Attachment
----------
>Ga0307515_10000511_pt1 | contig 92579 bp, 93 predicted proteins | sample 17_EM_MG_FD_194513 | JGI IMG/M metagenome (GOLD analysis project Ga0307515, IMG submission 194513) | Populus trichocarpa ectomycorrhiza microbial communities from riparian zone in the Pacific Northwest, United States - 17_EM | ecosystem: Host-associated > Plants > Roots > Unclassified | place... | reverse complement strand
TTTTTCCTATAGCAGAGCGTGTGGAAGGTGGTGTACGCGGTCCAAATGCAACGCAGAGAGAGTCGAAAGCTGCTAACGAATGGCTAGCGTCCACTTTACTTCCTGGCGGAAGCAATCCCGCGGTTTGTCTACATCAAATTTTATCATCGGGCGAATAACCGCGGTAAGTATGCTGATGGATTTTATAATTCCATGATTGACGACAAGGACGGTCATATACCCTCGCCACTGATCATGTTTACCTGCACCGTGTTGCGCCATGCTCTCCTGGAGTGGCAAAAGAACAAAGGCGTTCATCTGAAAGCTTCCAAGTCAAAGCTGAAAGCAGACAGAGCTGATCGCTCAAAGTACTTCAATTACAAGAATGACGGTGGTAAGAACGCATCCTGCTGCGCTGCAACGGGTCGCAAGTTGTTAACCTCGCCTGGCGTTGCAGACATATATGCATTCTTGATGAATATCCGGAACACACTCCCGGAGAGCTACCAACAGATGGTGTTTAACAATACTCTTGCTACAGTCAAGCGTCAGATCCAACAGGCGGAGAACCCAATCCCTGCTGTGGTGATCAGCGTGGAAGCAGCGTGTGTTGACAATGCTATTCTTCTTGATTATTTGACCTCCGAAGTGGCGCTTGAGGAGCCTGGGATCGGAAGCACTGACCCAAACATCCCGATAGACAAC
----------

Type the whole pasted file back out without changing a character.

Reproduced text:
>Ga0307515_10000511_pt1 | contig 92579 bp, 93 predicted proteins | sample 17_EM_MG_FD_194513 | JGI IMG/M metagenome (GOLD analysis project Ga0307515, IMG submission 194513) | Populus trichocarpa ectomycorrhiza microbial communities from riparian zone in the Pacific Northwest, United States - 17_EM | ecosystem: Host-associated > Plants > Roots > Unclassified | place... | reverse complement strand
TTTTTCCTATAGCAGAGCGTGTGGAAGGTGGTGTACGCGGTCCAAATGCAACGCAGAGAGAGTCGAAAGCTGCTAACGAATGGCTAGCGTCCACTTTACTTCCTGGCGGAAGCAATCCCGCGGTTTGTCTACATCAAATTTTATCATCGGGCGAATAACCGCGGTAAGTATGCTGATGGATTTTATAATTCCATGATTGACGACAAGGACGGTCATATACCCTCGCCACTGATCATGTTTACCTGCACCGTGTTGCGCCATGCTCTCCTGGAGTGGCAAAAGAACAAAGGCGTTCATCTGAAAGCTTCCAAGTCAAAGCTGAAAGCAGACAGAGCTGATCGCTCAAAGTACTTCAATTACAAGAATGACGGTGGTAAGAACGCATCCTGCTGCGCTGCAACGGGTCGCAAGTTGTTAACCTCGCCTGGCGTTGCAGACATATATGCATTCTTGATGAATATCCGGAACACACTCCCGGAGAGCTACCAACAGATGGTGTTTAACAATACTCTTGCTACAGTCAAGCGTCAGATCCAACAGGCGGAGAACCCAATCCCTGCTGTGGTGATCAGCGTGGAAGCAGCGTGTGTTGACAATGCTATTCTTCTTGATTATTTGACCTCCGAAGTGGCGCTTGAGGAGCCTGGGATCGGAAGCACTGACCCAAACATCCCGATAGACAAC